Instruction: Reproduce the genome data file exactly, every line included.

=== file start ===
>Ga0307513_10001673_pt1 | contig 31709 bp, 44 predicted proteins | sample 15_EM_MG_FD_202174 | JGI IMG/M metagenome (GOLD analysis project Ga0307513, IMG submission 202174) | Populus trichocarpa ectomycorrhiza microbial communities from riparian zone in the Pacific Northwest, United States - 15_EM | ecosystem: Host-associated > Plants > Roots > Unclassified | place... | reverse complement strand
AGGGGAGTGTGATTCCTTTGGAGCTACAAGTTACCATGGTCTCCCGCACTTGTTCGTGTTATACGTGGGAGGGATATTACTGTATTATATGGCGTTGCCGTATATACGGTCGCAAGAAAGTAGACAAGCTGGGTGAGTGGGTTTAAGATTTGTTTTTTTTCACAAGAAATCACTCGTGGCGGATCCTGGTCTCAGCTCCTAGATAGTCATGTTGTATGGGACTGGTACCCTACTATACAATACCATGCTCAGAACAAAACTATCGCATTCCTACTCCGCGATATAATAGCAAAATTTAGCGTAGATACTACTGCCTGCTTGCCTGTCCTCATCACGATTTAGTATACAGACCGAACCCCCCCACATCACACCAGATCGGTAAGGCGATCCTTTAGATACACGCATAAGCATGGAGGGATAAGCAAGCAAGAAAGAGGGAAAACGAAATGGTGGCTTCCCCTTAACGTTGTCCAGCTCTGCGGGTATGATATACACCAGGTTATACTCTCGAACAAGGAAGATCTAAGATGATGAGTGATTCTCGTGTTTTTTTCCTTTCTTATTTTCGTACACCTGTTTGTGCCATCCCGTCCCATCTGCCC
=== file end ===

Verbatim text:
>Ga0307513_10001673_pt1 | contig 31709 bp, 44 predicted proteins | sample 15_EM_MG_FD_202174 | JGI IMG/M metagenome (GOLD analysis project Ga0307513, IMG submission 202174) | Populus trichocarpa ectomycorrhiza microbial communities from riparian zone in the Pacific Northwest, United States - 15_EM | ecosystem: Host-associated > Plants > Roots > Unclassified | place... | reverse complement strand
AGGGGAGTGTGATTCCTTTGGAGCTACAAGTTACCATGGTCTCCCGCACTTGTTCGTGTTATACGTGGGAGGGATATTACTGTATTATATGGCGTTGCCGTATATACGGTCGCAAGAAAGTAGACAAGCTGGGTGAGTGGGTTTAAGATTTGTTTTTTTTCACAAGAAATCACTCGTGGCGGATCCTGGTCTCAGCTCCTAGATAGTCATGTTGTATGGGACTGGTACCCTACTATACAATACCATGCTCAGAACAAAACTATCGCATTCCTACTCCGCGATATAATAGCAAAATTTAGCGTAGATACTACTGCCTGCTTGCCTGTCCTCATCACGATTTAGTATACAGACCGAACCCCCCCACATCACACCAGATCGGTAAGGCGATCCTTTAGATACACGCATAAGCATGGAGGGATAAGCAAGCAAGAAAGAGGGAAAACGAAATGGTGGCTTCCCCTTAACGTTGTCCAGCTCTGCGGGTATGATATACACCAGGTTATACTCTCGAACAAGGAAGATCTAAGATGATGAGTGATTCTCGTGTTTTTTTCCTTTCTTATTTTCGTACACCTGTTTGTGCCATCCCGTCCCATCTGCCC